Mar 15, 2010

Molokai Report

Art by Kimi Werner

Aloha from Hawaii. Right, well I've found out firsthand that Molokai is definitely not surf mecca. Which is a blessing these days. Luckily, every real surf spot is scary and treacherous in one way or another. I've yet to see a perfect wave without either the wobbles or lurking nasty hazards. I have had some good rides but no real tubes or flawless peelers. The surf so far is a bit random because this island's waves generally break over jumbled rocks and chaotic lava flows. There is one deadly four mile beachbreak but no classic points. The name spots are on risky reefs with a few having sandy shorepounds inside. I'm generally intimidated by the dangers, have had some really fun go outs, and also some frightful hold downs and reef inspections.

Massive 20'+ tiger sharks patrol offshore. Powerful currents abound because tradewind swells race along both of the long sides of the island. Small days are easier, but the waves are usually still unpredictable and distorted. It's fun but challenging, with a fair bit of staunch localism to cope with as well. I won't even go out at the heavy local spots because they are just that. They can see Maui, with it's thousands of surfers just a few miles away, so often it's not advisable to go out at the core breaks unless you are are invited. The two breaks at the mothballed hotel on the west end, Babies and Boilers, are fairly safe and playful, mushy fun that is open to all, and therefore the most popular surf beach, except that summer is usually dead flat on that coast. Out of the way spots exist, and can get good, but most are quite are fickle due to intense winds, and swells can be shadowed by nearby islands. Plus, only half of the coastline is accessible by land. As a surf destination Molokai is mediocre. As a friendly, behind the times place, definitely.

Because there are few attractions and no upscale establishments, Molokai is an undeveloped environment that suits just being happy (if you follow the local rules). Put on your smile every day, make a quiet entrance, accept what you are offered and strive to give something back. Show respect always, be courteous about eye contact. When meeting people, make it known who you are, where you are from, and when you're leaving, then give appreciation for whatever transpires. True island style requires acceptance, compassion, sharing, humor, warmth, coolness... Aloha is a state of mind, as it doesn't matter who you are, as long as you have the Polynesian vibe.

Polynesia has a lot to teach the world. Poly meaning many, and nesia implying interwoven island nations. This name for the peoples of the tropical Pacific seas does indeed serve to evoke an image of one mega-tribe, from Canada to Australia, united by following the same basic principles of what we outsiders know as aloha spirit. Molokai's population is still around 50% Polynesian, so there's lots of aloha, and a strong will to keep things the same.

Anyway... Get over here (and follow the above) because it will help the locals to continue with their jobs and businesses due to your tourist dollars coming in. No one will resent you if you don't try to take over anyone else's trips. And there is surf, but don't have overly high expectations. BTW, just about every paying job on the island is immediately taken by Molokaians, and the town near to where I'm living on the west side has the highest rate of unemployment in the state, which actually appears to be another good thing in some respects. There are workstay opportunities on people's farms.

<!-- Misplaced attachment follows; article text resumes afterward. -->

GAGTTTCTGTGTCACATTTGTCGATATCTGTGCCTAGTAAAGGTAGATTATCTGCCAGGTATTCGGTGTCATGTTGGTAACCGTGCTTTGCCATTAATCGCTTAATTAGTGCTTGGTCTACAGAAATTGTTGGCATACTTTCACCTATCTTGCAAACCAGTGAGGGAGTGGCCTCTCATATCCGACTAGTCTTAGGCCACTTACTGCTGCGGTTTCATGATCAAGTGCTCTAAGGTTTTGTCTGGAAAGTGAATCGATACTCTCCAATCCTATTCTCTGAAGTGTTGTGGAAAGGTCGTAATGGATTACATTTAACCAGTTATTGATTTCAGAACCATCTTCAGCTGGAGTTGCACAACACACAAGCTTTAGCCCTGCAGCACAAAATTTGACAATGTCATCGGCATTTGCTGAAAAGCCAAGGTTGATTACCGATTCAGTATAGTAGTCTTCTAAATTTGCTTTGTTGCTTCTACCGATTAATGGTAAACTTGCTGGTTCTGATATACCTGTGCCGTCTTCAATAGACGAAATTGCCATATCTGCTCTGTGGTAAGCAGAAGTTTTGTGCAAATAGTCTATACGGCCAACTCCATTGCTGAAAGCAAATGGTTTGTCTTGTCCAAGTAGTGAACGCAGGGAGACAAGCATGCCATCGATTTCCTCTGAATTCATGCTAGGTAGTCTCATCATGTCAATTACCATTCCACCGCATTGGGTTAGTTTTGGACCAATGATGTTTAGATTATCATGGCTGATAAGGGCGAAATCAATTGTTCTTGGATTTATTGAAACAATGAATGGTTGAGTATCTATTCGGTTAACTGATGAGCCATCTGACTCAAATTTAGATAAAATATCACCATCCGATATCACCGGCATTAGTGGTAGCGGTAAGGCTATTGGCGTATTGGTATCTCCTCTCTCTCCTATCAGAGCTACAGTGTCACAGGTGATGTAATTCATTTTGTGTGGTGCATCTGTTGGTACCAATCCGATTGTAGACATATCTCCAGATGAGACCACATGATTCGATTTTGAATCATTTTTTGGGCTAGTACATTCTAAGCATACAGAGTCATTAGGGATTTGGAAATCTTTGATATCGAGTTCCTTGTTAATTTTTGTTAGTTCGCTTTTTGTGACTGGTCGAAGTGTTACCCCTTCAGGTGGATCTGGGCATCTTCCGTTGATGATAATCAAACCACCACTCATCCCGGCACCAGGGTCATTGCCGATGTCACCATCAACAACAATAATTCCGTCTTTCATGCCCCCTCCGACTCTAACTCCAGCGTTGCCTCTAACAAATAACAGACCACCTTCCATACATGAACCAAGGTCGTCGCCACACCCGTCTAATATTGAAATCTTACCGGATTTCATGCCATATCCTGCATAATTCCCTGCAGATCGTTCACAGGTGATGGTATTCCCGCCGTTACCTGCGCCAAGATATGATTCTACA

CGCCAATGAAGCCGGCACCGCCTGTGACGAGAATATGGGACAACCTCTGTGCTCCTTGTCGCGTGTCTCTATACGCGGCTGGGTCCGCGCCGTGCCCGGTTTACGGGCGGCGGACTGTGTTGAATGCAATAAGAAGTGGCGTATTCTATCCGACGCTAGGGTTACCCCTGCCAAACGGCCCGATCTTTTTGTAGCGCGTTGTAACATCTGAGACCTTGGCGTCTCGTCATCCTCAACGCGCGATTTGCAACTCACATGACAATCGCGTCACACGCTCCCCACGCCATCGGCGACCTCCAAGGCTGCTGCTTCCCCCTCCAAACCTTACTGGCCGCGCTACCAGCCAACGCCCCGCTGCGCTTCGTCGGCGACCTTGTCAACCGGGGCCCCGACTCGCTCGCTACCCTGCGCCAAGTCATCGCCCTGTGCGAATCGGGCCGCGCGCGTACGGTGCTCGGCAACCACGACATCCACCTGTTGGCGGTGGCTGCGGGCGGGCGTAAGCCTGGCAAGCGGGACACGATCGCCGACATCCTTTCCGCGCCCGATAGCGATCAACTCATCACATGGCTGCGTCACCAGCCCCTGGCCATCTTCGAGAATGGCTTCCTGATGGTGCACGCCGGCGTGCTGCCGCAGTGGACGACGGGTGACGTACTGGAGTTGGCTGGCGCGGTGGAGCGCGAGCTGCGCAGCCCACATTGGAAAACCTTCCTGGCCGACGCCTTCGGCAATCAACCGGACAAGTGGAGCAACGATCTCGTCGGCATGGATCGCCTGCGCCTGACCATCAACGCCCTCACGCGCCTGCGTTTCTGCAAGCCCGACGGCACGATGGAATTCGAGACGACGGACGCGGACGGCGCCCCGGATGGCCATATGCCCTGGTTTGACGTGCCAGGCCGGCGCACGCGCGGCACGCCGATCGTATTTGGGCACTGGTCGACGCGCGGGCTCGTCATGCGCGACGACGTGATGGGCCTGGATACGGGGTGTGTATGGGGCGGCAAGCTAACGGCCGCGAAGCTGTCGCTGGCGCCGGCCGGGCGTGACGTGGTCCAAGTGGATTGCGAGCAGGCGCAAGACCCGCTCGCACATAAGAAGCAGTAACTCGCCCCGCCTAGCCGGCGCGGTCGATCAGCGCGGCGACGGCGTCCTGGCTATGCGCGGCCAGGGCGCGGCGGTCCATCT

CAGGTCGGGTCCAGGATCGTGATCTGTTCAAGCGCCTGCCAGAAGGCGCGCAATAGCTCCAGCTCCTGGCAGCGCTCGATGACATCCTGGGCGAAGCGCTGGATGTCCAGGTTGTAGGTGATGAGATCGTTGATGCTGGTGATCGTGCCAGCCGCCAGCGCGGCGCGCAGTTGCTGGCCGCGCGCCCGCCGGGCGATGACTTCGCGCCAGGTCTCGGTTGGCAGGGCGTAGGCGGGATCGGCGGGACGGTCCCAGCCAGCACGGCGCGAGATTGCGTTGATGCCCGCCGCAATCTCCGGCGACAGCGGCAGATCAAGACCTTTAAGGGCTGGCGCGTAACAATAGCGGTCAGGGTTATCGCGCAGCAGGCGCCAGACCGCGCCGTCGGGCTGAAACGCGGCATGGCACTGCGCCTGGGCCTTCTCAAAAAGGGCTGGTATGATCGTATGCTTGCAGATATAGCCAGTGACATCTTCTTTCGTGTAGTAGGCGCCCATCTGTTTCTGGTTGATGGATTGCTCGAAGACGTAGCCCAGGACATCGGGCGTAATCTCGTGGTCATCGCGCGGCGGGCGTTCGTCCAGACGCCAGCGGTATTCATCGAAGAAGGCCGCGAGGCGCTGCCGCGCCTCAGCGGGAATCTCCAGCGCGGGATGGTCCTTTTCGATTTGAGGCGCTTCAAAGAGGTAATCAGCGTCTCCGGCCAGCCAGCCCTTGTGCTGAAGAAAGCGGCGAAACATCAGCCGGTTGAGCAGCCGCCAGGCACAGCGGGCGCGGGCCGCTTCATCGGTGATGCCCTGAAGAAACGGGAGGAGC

Gear follow up: Based on my experience over here, the latest generation Standard 4GF is by far best mat I've ever ridden. And pod PF2s are the most comfortable fins yet (for me). I had to add heel savers and flipper leashes, and they work great too. Now, I don't lose my fins, get no blisters, and the tall side rails allow riding the latest model Standard with high confidence in up to 6' or maybe 8' (but not barreling), at which point I might take out my 7'9" shortboard with a beefy leash, or more likely just won't go out. Oh, and my brother gave me a reversible O'neill neoprene surf shirt with nylon on one side and sort of rubbery traction fabric on the other side that grips 4GF canvas too well for shifting around on the mat in small surf, but provides high security in rough conditions.

Matting here can get really gnarly quite fast, with thick waves on shallow rocks and coral reefs, plus rugged lava shorelines directly inside of some breaks. Also, solo missions to outer reefs make me a bit nervous while flippering around 1/4 mile out in waters frequented by territorial sharks bigger than a Cadillac. (I did mat one 10' third reef peak in front of most of my locale's locals. That was a hoot.)

Overall, I am preferring matting to boarding here, as it is quite fun...

2 comments:

six-toes said...

Are you still there on the island? It has been four years since your post. I so enjoyed your tone and honesty regarding Molokai. We just got home from Maui and kept looking over there, thinking it was cloudy all the time. Saw the east side over the water. Can't find much real talk about Molokai on line. Looking for details. Thanks a bunch for your post, however long ago it was.

Anonymous said...

Hi six-toes, Glad you like the post. I've not been back since then, but I imagine Molokai is just the same. I stayed on the west end at the ex-hotel there that is now condos. The west side is great because the whole shore end-to-end is open for exploring on foot. Folks on Molokai are very open and traditional. Keep some food on hand to share when meeting people. Everything is based on mutual respect and showing desire to learn from each other. Also, everyone I met was stoked on my surfmat. Aloha, Max